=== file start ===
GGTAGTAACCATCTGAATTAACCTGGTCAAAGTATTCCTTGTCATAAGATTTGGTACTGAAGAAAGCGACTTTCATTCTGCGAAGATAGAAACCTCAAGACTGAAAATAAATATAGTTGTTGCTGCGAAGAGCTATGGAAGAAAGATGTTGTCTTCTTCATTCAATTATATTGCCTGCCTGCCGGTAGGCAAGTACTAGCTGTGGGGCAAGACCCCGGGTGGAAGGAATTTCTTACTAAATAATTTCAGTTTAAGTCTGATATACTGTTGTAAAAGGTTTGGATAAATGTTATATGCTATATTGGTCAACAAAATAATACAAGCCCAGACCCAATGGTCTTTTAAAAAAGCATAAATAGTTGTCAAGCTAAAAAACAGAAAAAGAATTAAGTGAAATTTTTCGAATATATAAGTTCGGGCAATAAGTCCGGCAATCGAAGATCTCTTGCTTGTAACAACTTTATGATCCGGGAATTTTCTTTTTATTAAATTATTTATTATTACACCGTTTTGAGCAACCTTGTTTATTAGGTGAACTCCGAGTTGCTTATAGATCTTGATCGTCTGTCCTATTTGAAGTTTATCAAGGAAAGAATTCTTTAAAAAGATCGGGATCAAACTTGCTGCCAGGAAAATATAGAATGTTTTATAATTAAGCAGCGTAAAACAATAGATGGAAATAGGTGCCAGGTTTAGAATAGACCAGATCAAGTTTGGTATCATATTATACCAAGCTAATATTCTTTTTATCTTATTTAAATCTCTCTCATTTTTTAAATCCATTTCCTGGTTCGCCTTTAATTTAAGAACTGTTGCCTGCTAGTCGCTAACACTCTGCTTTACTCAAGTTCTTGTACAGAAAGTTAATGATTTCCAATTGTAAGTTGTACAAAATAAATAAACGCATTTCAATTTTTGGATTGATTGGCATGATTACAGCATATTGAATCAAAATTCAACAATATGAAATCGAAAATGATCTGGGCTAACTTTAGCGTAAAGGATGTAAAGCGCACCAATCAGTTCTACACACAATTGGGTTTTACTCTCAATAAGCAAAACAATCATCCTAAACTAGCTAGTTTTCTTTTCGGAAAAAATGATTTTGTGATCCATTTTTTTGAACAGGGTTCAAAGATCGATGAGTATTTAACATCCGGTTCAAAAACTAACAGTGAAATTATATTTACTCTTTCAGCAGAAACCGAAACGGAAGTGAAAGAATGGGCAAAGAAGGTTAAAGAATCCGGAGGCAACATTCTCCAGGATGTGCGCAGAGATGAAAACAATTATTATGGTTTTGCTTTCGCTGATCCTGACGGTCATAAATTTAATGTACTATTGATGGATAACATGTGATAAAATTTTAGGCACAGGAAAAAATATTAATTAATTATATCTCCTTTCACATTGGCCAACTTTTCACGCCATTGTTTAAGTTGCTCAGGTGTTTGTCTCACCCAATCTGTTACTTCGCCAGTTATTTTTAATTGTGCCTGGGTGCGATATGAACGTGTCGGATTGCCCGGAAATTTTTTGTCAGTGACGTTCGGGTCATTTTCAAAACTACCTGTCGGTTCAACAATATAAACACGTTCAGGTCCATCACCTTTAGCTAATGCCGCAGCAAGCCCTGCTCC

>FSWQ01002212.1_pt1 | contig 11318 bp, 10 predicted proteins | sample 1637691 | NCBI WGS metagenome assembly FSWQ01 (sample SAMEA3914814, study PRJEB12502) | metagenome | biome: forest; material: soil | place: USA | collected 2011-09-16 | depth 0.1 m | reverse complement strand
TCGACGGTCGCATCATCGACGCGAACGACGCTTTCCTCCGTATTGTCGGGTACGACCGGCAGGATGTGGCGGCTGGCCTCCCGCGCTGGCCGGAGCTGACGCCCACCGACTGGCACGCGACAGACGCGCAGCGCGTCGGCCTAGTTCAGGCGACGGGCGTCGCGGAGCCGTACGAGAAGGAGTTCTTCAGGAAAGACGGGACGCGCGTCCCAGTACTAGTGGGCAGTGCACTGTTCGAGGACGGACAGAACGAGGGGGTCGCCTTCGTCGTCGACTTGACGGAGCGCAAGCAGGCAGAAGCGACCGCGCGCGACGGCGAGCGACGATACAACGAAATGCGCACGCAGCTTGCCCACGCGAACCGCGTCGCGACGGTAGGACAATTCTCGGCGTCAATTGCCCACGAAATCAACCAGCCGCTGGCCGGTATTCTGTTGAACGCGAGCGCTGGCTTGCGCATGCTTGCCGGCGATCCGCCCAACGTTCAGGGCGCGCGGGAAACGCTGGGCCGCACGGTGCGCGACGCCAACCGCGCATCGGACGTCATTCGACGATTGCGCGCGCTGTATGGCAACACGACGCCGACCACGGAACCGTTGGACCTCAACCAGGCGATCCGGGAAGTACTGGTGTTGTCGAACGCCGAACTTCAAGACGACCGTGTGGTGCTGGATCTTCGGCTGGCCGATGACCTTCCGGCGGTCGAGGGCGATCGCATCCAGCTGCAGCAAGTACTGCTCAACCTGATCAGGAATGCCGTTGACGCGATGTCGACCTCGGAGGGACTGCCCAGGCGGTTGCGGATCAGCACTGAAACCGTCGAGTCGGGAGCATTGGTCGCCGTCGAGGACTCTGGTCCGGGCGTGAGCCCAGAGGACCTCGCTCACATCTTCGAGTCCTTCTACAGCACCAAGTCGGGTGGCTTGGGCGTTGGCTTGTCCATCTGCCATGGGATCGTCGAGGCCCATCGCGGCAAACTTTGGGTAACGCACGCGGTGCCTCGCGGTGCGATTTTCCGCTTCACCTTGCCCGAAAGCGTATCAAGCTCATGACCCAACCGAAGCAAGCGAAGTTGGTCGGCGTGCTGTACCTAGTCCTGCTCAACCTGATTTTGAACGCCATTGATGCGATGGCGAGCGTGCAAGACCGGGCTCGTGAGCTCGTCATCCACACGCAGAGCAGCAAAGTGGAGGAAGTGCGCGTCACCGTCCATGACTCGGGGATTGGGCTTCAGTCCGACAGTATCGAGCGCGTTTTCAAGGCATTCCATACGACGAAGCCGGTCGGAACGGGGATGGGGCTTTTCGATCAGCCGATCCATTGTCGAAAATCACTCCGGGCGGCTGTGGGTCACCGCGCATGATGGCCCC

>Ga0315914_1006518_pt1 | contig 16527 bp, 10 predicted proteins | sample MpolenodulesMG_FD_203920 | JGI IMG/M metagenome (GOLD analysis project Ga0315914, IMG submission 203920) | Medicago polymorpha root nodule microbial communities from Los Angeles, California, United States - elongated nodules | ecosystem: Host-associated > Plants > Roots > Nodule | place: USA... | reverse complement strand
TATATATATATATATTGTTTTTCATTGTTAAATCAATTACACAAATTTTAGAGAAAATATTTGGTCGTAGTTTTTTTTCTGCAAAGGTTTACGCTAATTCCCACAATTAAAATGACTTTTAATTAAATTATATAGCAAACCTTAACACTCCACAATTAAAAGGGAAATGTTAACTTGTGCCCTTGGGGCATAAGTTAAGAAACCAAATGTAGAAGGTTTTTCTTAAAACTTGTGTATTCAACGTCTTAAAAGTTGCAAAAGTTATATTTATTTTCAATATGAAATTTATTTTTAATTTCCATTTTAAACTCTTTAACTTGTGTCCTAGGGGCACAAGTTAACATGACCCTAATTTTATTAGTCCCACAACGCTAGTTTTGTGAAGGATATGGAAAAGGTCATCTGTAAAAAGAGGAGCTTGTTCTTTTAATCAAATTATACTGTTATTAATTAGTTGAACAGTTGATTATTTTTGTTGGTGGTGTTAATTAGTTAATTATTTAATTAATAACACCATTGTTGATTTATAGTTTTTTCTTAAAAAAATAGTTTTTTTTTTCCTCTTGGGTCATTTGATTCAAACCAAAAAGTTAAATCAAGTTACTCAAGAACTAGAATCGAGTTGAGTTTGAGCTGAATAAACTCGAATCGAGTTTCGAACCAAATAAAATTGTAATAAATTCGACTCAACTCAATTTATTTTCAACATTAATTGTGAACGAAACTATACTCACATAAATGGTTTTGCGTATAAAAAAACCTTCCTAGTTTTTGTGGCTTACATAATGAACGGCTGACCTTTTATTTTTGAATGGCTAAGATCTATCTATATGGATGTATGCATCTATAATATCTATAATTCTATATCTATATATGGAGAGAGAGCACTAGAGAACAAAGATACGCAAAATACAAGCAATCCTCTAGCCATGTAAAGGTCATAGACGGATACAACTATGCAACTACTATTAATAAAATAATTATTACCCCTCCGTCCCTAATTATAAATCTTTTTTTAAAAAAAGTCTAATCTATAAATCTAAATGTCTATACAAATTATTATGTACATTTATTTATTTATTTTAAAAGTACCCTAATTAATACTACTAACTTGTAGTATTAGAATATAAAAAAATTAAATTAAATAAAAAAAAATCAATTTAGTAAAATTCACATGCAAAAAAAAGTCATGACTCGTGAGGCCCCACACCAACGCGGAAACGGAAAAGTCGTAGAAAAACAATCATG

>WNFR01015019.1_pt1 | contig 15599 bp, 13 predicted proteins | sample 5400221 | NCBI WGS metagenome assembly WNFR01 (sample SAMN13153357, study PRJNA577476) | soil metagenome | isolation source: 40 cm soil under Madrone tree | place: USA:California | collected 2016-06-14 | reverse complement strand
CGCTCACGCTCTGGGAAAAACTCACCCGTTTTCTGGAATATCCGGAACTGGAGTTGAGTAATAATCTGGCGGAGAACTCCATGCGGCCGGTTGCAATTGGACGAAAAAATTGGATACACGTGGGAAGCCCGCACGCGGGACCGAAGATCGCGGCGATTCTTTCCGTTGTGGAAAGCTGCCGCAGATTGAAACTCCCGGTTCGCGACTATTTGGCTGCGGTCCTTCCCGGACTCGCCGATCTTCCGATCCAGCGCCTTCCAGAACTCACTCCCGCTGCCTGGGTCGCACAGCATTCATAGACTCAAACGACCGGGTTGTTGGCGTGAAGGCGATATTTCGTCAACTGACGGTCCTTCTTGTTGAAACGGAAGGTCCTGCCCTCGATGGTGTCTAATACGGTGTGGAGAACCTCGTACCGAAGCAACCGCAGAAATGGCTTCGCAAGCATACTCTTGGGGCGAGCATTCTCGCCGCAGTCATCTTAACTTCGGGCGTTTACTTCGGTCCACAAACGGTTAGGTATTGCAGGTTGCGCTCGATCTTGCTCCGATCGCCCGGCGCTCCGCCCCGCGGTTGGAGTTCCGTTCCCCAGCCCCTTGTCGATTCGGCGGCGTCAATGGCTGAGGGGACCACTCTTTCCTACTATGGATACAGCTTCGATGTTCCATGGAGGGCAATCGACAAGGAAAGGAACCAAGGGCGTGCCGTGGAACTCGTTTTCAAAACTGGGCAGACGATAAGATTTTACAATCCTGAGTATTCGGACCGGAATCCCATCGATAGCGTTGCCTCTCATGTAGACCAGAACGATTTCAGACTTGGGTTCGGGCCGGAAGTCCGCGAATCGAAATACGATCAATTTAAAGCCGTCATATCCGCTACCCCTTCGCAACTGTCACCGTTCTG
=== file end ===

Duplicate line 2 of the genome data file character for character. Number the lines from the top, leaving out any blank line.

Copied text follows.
>FSWQ01002212.1_pt1 | contig 11318 bp, 10 predicted proteins | sample 1637691 | NCBI WGS metagenome assembly FSWQ01 (sample SAMEA3914814, study PRJEB12502) | metagenome | biome: forest; material: soil | place: USA | collected 2011-09-16 | depth 0.1 m | reverse complement strand